The gold standard generated using the consensus approach does not guarantee that the true optimal segments will be identified. In addition, the -scores may favor iSeg more as the test statistic used to generate the gold standard is not employed by the other methods. However, the statistic we used is based on model assumptions used by many existing methods and can be used in evaluating segments of length 1 or more. Some existing test statistics cannot be used for segments of length 1, which is the reason why they tend to miss such segments. Clearly, visual inspection of segmentation results shows that iSeg performs better than the other methods in this study. A natural extension of iSeg will be to compare multiple profiles simultaneously. This will be a subject for our future research.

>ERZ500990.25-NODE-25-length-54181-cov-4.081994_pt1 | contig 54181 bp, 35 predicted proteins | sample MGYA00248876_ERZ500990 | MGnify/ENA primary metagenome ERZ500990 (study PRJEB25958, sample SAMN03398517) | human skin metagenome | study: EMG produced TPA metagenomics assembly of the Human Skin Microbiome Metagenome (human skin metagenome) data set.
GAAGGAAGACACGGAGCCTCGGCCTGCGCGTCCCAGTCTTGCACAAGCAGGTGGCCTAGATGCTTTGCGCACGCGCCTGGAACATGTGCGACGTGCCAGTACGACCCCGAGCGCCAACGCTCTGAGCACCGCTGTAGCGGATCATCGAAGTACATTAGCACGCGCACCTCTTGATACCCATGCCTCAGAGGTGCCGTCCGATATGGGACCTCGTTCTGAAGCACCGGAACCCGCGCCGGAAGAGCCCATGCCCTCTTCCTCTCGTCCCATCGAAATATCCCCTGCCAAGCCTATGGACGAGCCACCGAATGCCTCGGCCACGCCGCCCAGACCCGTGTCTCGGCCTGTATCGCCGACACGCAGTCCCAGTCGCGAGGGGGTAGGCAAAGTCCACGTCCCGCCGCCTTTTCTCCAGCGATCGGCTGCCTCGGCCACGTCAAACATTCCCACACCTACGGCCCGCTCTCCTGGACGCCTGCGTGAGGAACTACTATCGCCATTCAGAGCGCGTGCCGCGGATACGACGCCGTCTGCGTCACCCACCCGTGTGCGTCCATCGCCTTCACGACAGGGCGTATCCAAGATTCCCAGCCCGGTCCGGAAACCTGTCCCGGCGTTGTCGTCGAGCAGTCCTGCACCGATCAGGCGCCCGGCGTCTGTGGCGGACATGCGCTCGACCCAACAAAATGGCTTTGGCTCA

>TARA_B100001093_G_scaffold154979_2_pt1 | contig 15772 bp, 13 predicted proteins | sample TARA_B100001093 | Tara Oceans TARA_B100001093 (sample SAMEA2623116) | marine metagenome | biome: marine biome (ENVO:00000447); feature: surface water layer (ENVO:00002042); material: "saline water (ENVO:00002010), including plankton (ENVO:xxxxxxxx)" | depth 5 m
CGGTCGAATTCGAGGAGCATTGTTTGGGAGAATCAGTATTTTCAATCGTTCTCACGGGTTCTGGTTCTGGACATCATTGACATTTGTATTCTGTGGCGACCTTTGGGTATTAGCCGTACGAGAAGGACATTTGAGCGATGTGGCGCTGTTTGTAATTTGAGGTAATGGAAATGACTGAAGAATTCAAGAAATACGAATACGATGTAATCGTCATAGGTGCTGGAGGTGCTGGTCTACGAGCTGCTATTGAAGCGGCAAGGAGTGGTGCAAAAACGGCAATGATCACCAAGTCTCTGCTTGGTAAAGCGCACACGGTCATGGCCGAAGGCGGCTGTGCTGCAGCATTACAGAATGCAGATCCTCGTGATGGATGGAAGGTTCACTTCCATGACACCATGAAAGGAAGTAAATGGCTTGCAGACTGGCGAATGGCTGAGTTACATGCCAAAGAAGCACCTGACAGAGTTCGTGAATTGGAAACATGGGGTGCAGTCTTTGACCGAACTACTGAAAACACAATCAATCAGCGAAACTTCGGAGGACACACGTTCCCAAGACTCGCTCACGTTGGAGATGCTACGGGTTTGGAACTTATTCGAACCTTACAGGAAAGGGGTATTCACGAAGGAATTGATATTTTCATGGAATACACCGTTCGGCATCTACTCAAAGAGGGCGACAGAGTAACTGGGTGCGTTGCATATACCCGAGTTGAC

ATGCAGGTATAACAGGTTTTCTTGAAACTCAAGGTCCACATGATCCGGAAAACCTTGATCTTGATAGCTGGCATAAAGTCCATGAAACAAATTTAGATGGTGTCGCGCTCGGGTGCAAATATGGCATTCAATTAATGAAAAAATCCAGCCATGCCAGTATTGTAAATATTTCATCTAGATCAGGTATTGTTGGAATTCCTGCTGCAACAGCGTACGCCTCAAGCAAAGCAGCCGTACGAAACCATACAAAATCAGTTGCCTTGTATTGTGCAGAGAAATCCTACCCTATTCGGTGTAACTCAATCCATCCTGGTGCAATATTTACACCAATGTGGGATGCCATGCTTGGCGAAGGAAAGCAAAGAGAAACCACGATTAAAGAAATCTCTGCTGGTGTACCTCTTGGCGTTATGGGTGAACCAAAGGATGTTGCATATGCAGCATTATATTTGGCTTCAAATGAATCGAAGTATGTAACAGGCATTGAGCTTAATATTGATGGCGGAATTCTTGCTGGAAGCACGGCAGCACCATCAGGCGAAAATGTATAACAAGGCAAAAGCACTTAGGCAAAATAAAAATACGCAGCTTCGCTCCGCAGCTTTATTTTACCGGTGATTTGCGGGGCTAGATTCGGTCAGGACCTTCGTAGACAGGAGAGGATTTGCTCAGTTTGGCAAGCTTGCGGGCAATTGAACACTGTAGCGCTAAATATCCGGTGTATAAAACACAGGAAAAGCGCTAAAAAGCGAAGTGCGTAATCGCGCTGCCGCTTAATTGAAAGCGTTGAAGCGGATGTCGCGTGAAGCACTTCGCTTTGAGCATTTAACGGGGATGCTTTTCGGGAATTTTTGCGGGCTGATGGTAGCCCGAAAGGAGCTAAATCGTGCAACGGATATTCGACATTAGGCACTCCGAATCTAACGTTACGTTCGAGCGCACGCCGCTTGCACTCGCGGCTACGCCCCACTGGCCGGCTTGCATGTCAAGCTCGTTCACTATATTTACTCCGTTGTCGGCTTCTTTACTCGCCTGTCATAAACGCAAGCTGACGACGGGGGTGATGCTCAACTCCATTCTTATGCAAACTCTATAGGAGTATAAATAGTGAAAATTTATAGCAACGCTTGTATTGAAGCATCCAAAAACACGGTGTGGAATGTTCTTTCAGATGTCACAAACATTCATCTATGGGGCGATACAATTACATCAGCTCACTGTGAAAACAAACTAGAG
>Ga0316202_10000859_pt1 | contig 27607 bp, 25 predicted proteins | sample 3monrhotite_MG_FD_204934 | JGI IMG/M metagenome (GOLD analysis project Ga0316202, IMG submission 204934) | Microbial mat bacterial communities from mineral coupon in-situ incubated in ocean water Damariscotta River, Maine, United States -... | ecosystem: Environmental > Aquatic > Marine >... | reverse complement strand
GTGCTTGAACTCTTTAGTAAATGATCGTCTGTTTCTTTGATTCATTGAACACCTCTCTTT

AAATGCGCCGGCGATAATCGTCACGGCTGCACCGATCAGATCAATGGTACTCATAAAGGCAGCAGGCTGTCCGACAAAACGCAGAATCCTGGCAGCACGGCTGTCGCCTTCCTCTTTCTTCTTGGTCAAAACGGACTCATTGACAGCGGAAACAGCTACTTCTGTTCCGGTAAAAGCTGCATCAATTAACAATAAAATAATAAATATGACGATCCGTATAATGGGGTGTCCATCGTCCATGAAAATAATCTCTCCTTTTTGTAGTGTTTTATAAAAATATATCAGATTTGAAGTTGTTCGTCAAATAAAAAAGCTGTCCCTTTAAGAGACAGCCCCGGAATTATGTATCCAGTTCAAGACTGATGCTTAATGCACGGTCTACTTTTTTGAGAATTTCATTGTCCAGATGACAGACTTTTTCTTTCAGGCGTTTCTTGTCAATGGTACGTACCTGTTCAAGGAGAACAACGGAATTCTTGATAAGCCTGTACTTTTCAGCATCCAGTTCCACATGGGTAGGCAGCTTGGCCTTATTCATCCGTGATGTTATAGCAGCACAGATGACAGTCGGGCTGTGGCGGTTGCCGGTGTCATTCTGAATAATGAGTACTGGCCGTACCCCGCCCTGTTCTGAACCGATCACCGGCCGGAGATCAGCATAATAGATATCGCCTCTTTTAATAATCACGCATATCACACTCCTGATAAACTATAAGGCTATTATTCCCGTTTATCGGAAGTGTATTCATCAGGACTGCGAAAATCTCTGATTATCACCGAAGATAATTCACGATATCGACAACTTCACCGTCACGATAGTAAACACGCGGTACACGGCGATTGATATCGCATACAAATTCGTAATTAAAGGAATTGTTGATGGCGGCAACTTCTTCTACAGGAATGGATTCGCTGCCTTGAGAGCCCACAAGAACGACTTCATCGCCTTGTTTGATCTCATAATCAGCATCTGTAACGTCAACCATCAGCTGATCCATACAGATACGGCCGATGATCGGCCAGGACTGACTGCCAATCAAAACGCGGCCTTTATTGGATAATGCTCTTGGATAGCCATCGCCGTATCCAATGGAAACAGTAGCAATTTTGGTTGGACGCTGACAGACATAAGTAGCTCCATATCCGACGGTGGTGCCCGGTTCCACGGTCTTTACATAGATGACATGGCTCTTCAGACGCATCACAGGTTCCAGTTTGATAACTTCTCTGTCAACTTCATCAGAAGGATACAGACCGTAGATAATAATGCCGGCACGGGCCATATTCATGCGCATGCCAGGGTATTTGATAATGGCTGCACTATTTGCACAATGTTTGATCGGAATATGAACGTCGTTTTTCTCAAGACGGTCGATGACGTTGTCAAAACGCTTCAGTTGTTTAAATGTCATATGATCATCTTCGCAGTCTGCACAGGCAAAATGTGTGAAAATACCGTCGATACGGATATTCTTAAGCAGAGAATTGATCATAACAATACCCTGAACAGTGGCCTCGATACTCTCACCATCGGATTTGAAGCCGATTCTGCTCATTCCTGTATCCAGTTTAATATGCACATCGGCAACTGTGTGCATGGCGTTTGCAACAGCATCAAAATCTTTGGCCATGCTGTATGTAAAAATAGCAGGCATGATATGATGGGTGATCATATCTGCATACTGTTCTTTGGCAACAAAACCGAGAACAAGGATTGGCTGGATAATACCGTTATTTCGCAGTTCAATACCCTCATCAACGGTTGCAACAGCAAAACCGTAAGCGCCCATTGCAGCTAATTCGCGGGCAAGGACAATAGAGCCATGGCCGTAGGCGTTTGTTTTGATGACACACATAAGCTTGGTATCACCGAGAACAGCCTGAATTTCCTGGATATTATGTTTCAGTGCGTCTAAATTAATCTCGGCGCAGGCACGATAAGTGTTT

We have designed the method to make it flexible and versatile. This resulted in a number of parameters that users can tune. However, the default values work well for all the simulated and experimental datasets. In practice, to obtain satisfactory results, users are not expected to modify any parameters. The speed of iSeg would allow us and fellow researchers to implement it as an online tool to deliver segmentation results in real-time.

Tables

Method Simulation Simulation Coriell
(SNR1.0, n=5000) (SNR1.0, n=100K)
iSeg (C++) 0.164 1.223 0.294
DNAcopy (R) 2.267 60.343 3.098
fastseg (R) 0.647 48.139 0.630
CGHSeg (R) 54.480 157.626 24.36
HMMSeg (Java) 0.543 160.790 0.552
Table 2: The table summarizes total computational times required to process 10 simulated and 11 Coriell profiles.
Table 1: Comparison of computational times (in seconds) on simulated data and Coriell data.